i think it's very rare for someone to sell their sbrs or suppressors to another person.

for me, it's pretty much buy it and it's mine. i think it's a form 5 tax exempt transfer i need to do to transfer it to my kids when i die? or just add them to my trust?
or is it form 10 tax exempt? one of them. i just did a bunch of forms for machine guns for work, i can't remember if it was form 10 or form 5.
 

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Consider my signature line before replying . . . .
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You pretty much have to hold on to it. If you sell one, the person pays you, and you guys do the paperwork to send to atf. you keep the suppressor or sbr or whatever and once you get the approval from atf, you hand the item and stamp over to the person you sold it to. my last suppressor was 13 months! my eform 1 sbr was less than a month. i'm hoping the two i sent in in November as individuals will not take over a year. no trust for atf agent to read. just run my background.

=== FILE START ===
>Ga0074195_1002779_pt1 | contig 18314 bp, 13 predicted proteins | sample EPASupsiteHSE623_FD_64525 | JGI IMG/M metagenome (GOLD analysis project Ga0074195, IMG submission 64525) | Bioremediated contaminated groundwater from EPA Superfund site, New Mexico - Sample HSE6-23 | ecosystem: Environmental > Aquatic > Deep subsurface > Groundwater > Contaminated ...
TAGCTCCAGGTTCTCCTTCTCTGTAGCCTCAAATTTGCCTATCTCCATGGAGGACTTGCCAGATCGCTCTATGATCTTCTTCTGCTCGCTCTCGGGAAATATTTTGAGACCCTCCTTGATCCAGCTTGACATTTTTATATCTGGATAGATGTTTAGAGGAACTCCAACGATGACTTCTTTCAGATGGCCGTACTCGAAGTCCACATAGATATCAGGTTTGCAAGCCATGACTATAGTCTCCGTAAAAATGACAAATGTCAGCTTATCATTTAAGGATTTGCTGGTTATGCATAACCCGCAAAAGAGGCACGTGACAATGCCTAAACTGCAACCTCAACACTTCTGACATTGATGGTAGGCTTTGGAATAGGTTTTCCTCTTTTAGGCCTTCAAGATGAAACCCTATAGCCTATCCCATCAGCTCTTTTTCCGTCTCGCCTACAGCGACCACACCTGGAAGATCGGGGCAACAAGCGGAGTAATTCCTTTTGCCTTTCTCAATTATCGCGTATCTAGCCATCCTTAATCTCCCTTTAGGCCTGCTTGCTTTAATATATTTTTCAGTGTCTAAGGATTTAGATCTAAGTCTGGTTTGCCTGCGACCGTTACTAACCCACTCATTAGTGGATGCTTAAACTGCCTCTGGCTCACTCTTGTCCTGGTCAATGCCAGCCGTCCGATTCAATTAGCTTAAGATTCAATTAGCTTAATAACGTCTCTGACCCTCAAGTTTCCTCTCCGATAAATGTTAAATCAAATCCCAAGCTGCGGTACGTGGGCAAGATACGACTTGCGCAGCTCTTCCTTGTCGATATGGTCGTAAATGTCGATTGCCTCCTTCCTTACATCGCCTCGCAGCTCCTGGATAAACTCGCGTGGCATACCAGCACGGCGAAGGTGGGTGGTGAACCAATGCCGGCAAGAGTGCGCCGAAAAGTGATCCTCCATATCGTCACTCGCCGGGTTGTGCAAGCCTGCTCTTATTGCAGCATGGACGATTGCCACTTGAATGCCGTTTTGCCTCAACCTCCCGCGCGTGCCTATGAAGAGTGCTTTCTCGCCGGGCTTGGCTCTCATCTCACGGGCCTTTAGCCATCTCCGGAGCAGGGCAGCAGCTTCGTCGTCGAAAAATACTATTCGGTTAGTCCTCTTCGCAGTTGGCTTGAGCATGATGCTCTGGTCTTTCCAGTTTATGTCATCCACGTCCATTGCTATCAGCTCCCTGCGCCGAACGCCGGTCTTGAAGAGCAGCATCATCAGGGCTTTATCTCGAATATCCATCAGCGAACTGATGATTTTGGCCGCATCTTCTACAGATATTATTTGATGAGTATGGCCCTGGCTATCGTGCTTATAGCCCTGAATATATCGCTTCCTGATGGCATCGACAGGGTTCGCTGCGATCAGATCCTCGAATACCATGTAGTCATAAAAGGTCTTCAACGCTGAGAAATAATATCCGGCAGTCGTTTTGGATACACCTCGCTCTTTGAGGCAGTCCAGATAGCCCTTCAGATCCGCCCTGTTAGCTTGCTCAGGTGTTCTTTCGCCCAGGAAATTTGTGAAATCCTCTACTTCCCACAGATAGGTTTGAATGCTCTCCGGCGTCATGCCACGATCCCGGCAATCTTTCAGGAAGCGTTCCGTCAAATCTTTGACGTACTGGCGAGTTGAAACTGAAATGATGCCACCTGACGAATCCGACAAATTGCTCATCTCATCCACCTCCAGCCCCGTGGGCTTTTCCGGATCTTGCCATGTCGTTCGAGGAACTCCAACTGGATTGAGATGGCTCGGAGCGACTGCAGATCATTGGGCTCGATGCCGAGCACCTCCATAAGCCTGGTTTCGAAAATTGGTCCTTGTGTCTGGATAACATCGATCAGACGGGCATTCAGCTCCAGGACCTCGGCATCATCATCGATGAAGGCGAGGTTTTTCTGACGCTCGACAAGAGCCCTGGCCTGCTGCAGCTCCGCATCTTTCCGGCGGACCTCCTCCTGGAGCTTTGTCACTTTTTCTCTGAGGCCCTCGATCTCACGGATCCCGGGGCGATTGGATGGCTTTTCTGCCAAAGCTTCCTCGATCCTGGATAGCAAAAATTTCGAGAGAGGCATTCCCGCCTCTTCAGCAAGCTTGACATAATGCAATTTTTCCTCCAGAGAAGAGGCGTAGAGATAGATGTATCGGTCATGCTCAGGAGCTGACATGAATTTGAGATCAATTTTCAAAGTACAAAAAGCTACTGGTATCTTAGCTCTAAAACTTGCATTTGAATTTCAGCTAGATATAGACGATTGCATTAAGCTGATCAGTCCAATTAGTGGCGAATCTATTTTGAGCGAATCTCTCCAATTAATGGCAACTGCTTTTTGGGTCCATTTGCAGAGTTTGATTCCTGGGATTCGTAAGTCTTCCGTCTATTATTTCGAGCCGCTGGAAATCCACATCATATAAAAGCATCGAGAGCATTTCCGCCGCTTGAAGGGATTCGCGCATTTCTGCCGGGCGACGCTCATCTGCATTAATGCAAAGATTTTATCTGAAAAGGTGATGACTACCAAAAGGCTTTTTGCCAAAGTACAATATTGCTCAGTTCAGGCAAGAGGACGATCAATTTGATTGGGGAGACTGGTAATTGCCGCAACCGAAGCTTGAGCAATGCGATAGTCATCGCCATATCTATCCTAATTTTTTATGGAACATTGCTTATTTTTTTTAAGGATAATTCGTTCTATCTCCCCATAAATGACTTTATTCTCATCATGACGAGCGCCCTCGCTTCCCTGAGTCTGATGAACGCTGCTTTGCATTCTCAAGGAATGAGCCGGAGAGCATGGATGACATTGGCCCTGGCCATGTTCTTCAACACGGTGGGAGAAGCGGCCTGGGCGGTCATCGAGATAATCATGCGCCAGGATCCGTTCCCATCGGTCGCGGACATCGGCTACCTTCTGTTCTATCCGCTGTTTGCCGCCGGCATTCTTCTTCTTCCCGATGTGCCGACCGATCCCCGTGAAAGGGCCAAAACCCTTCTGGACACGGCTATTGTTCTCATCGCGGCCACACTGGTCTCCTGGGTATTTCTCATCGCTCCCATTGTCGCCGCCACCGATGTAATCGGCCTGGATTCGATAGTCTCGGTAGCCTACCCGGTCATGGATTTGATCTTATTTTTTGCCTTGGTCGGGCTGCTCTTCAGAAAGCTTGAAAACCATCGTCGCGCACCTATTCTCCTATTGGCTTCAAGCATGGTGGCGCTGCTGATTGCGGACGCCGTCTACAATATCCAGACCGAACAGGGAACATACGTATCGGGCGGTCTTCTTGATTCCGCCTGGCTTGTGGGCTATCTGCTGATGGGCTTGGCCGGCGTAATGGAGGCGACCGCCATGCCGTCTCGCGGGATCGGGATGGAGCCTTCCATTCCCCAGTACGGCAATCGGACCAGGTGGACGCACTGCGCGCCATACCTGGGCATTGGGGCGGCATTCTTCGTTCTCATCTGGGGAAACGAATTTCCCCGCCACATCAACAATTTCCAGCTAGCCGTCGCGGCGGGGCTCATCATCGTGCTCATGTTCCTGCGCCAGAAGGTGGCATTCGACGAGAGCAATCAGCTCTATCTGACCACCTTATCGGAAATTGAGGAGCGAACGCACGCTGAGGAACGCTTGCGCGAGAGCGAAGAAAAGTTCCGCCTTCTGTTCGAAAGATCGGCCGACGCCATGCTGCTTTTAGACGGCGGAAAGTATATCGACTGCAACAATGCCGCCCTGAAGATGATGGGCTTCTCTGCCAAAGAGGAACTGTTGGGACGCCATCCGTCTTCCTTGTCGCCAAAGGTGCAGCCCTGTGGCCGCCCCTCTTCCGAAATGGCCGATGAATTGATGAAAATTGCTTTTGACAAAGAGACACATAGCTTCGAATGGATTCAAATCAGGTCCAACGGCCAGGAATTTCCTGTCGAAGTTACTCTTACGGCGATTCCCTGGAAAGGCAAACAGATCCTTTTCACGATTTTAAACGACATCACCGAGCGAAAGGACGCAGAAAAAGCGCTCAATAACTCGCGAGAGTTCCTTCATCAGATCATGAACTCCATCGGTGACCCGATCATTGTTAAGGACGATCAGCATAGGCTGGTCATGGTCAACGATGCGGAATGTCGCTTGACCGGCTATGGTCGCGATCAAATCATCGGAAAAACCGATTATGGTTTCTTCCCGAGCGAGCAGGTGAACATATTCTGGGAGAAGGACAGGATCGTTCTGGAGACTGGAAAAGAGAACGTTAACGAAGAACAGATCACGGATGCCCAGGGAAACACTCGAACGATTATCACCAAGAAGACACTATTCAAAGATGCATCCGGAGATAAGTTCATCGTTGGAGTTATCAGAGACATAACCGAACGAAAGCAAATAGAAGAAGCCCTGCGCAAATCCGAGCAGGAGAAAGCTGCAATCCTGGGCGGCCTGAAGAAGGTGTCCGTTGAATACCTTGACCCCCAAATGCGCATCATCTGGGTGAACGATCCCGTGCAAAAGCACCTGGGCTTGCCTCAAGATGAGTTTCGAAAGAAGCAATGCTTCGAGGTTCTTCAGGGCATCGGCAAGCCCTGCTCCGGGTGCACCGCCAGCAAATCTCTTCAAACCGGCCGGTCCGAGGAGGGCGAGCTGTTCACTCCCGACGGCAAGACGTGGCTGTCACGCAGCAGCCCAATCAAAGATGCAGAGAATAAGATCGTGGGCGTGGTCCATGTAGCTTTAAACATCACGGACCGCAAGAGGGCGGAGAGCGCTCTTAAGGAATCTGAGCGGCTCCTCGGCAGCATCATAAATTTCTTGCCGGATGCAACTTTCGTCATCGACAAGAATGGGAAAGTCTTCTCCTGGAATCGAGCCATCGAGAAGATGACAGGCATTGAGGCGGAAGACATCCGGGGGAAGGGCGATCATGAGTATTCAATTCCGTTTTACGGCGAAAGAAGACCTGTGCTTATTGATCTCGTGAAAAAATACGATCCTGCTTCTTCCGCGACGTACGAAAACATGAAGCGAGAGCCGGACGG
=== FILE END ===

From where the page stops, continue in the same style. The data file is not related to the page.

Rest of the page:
i think it's very rare for someone to sell their sbrs or suppressors to another person.

for me, it's pretty much buy it and it's mine. i think it's a form 5 tax exempt transfer i need to do to transfer it to my kids when i die? or just add them to my trust?
or is it form 10 tax exempt? one of them. i just did a bunch of forms for machine guns for work, i can't remember if it was form 10 or form 5.

Great points, I never thought about non-trust estate ramifications of owning one of these, or any highly regulated firearms.

I don't think the word "infringed" means what they think it means . . . . .